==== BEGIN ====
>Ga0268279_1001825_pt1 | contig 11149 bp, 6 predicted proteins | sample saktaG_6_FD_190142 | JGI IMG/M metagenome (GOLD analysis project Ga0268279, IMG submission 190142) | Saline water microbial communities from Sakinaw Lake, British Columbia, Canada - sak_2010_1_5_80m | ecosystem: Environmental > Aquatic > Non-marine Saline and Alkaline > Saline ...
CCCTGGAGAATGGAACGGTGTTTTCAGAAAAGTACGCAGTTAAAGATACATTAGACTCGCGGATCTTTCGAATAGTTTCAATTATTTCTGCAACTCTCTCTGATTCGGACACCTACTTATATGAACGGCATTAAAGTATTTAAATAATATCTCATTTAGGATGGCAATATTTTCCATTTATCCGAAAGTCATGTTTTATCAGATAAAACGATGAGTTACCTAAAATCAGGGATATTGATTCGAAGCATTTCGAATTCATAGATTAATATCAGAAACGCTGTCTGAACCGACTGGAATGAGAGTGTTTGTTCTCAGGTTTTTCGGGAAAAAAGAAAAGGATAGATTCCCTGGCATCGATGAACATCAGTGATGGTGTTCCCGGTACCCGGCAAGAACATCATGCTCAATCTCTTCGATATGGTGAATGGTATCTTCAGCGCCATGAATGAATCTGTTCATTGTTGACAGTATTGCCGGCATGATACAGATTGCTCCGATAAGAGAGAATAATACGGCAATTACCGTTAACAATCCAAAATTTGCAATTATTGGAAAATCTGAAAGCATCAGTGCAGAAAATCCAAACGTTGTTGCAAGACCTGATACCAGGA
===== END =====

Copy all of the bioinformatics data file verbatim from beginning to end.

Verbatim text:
>Ga0268279_1001825_pt1 | contig 11149 bp, 6 predicted proteins | sample saktaG_6_FD_190142 | JGI IMG/M metagenome (GOLD analysis project Ga0268279, IMG submission 190142) | Saline water microbial communities from Sakinaw Lake, British Columbia, Canada - sak_2010_1_5_80m | ecosystem: Environmental > Aquatic > Non-marine Saline and Alkaline > Saline ...
CCCTGGAGAATGGAACGGTGTTTTCAGAAAAGTACGCAGTTAAAGATACATTAGACTCGCGGATCTTTCGAATAGTTTCAATTATTTCTGCAACTCTCTCTGATTCGGACACCTACTTATATGAACGGCATTAAAGTATTTAAATAATATCTCATTTAGGATGGCAATATTTTCCATTTATCCGAAAGTCATGTTTTATCAGATAAAACGATGAGTTACCTAAAATCAGGGATATTGATTCGAAGCATTTCGAATTCATAGATTAATATCAGAAACGCTGTCTGAACCGACTGGAATGAGAGTGTTTGTTCTCAGGTTTTTCGGGAAAAAAGAAAAGGATAGATTCCCTGGCATCGATGAACATCAGTGATGGTGTTCCCGGTACCCGGCAAGAACATCATGCTCAATCTCTTCGATATGGTGAATGGTATCTTCAGCGCCATGAATGAATCTGTTCATTGTTGACAGTATTGCCGGCATGATACAGATTGCTCCGATAAGAGAGAATAATACGGCAATTACCGTTAACAATCCAAAATTTGCAATTATTGGAAAATCTGAAAGCATCAGTGCAGAAAATCCAAACGTTGTTGCAAGACCTGATACCAGGA